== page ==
The prognostic relevance of masked uncontrolled hypertension (MUCH) is incompletely clear, and its global impact on cardiovascular outcomes and mortality has not been assessed. The aim of this study was to perform a meta-analysis on the prognostic value of MUCH. We searched for articles assessing outcome in patients with MUCH compared with those with controlled hypertension (CH) and reporting adjusted hazard ratio and 95% CI. We identified 6 studies using ambulatory blood pressure monitoring (12 610 patients with 933 events) and 5 using home blood pressure measurement (17 742 patients with 394 events). The global population included 30 352 patients who experienced 1327 events. Selected studies had cardiovascular outcomes and all-cause mortality as primary outcome, and the main result is a composite of these events. The overall adjusted hazard ratio was 1.80 (95% CI, 1.57-2.06) for MUCH versus CH. Subgroup meta-analysis showed that adjusted hazard ratio was 1.83 (95% CI, 1.52-2.21) in studies using ambulatory blood pressure monitoring and 1.75 (95% CI, 1.38-2.20) in those using home blood pressure measurement. Risk was significantly higher in MUCH than in CH independently of follow-up length and types of studied events. MUCH was at significantly higher risk than CH in all ethnic groups, but the highest hazard ratio was found in studies, including black patients. Risk of cardiovascular events and all-cause mortality is significantly higher in patients with MUCH than in those with CH. MUCH detected by ambulatory or home blood pressure measurement seems to convey similar prognostic information.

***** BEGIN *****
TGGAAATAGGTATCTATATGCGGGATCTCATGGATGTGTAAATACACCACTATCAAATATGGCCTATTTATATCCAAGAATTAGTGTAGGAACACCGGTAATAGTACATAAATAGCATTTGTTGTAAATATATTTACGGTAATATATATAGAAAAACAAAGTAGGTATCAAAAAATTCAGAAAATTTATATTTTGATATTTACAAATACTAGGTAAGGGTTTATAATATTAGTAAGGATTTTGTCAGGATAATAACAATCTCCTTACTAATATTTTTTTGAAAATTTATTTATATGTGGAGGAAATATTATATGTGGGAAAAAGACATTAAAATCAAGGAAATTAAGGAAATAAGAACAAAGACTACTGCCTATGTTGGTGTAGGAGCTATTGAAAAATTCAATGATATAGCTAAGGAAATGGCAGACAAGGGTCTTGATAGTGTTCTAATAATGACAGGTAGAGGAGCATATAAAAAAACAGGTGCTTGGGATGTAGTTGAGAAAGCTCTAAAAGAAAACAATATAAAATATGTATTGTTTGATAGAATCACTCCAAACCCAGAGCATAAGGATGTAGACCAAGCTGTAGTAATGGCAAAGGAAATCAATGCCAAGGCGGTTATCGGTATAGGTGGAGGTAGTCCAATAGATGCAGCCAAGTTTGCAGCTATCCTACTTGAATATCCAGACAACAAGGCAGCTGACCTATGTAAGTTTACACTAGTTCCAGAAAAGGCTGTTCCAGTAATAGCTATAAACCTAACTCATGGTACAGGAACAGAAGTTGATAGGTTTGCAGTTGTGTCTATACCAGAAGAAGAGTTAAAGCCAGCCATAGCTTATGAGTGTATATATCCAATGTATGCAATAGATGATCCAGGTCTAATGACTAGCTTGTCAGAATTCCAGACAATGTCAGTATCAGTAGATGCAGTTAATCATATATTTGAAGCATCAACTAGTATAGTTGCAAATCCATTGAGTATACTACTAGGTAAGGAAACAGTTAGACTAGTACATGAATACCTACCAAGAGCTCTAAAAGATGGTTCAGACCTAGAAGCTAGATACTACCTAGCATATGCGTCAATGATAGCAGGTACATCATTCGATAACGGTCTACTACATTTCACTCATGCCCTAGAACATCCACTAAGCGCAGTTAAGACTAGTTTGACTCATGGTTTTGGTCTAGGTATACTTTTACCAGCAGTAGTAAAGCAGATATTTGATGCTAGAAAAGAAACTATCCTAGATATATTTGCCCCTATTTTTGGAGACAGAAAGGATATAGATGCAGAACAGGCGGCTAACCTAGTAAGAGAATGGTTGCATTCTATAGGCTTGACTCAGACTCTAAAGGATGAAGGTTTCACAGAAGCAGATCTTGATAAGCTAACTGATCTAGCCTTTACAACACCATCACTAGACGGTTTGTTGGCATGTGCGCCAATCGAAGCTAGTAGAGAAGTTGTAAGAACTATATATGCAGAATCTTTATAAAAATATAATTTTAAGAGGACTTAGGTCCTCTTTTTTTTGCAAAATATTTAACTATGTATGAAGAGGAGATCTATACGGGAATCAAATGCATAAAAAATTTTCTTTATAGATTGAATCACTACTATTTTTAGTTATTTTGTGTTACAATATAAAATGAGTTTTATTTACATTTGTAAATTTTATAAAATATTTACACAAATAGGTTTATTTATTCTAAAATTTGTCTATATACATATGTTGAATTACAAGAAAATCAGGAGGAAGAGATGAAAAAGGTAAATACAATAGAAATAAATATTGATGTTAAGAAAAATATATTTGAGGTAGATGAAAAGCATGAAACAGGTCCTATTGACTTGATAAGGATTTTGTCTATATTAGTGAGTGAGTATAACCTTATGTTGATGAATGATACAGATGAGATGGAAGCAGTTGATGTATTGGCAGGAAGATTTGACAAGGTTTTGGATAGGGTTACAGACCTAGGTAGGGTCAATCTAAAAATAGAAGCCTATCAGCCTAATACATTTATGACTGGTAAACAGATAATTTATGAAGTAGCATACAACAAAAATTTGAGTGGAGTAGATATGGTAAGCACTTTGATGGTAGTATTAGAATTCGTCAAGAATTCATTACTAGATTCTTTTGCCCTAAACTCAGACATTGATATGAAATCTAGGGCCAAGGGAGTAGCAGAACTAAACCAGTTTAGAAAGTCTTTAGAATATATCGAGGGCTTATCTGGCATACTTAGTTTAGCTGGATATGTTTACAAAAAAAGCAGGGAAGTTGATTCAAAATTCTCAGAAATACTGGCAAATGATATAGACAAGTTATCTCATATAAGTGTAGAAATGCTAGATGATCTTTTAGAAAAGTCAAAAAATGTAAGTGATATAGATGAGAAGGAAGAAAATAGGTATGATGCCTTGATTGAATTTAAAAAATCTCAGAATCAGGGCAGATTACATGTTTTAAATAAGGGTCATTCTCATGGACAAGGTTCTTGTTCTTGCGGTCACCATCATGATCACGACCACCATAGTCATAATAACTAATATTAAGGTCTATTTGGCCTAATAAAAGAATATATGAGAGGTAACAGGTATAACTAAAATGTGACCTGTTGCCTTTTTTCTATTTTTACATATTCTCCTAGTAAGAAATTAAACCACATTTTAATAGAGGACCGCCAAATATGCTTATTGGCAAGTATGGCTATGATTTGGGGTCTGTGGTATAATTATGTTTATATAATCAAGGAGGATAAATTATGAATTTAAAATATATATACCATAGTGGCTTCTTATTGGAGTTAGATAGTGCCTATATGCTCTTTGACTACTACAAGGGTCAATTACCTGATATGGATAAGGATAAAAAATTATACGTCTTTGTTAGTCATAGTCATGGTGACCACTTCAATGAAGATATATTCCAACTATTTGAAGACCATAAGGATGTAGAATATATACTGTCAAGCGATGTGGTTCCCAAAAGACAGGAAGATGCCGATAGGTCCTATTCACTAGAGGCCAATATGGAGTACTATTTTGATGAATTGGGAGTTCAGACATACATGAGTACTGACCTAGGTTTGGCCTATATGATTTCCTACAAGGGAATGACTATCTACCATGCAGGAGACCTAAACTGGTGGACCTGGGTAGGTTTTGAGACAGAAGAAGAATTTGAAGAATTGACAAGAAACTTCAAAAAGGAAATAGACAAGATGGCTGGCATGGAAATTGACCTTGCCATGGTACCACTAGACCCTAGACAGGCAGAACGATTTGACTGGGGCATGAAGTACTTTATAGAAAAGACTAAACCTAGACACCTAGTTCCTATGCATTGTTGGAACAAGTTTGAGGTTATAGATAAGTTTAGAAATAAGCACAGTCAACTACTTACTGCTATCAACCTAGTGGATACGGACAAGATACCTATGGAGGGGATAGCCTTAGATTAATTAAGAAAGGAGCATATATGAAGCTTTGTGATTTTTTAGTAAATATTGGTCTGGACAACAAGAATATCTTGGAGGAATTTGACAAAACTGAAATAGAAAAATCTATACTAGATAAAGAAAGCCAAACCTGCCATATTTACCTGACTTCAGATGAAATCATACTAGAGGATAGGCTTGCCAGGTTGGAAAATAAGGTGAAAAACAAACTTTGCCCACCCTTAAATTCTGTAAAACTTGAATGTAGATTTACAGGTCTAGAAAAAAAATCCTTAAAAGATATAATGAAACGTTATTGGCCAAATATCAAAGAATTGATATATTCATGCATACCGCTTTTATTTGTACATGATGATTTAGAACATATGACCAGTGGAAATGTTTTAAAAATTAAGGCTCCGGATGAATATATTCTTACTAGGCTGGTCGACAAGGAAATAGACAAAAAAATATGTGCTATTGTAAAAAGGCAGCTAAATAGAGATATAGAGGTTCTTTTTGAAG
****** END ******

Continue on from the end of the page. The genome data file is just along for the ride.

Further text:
Keywords: blood pressure; hypertension; masked hypertension; mortality; risk.